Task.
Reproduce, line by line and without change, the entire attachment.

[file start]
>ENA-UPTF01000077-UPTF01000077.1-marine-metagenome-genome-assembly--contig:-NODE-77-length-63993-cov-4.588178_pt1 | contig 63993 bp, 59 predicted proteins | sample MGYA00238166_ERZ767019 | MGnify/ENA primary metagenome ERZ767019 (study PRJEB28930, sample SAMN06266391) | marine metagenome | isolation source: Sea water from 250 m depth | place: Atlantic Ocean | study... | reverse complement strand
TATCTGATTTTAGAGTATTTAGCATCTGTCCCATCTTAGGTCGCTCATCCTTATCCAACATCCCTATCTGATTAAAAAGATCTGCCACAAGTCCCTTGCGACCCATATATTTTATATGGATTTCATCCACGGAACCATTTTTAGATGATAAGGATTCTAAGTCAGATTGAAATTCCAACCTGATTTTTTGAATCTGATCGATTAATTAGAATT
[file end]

>ENA-UPTF01000077-UPTF01000077.1-marine-metagenome-genome-assembly--contig:-NODE-77-length-63993-cov-4.588178_pt1 | contig 63993 bp, 59 predicted proteins | sample MGYA00238166_ERZ767019 | MGnify/ENA primary metagenome ERZ767019 (study PRJEB28930, sample SAMN06266391) | marine metagenome | isolation source: Sea water from 250 m depth | place: Atlantic Ocean | study... | reverse complement strand
TATCTGATTTTAGAGTATTTAGCATCTGTCCCATCTTAGGTCGCTCATCCTTATCCAACATCCCTATCTGATTAAAAAGATCTGCCACAAGTCCCTTGCGACCCATATATTTTATATGGATTTCATCCACGGAACCATTTTTAGATGATAAGGATTCTAAGTCAGATTGAAATTCCAACCTGATTTTTTGAATCTGATCGATTAATTAGAATT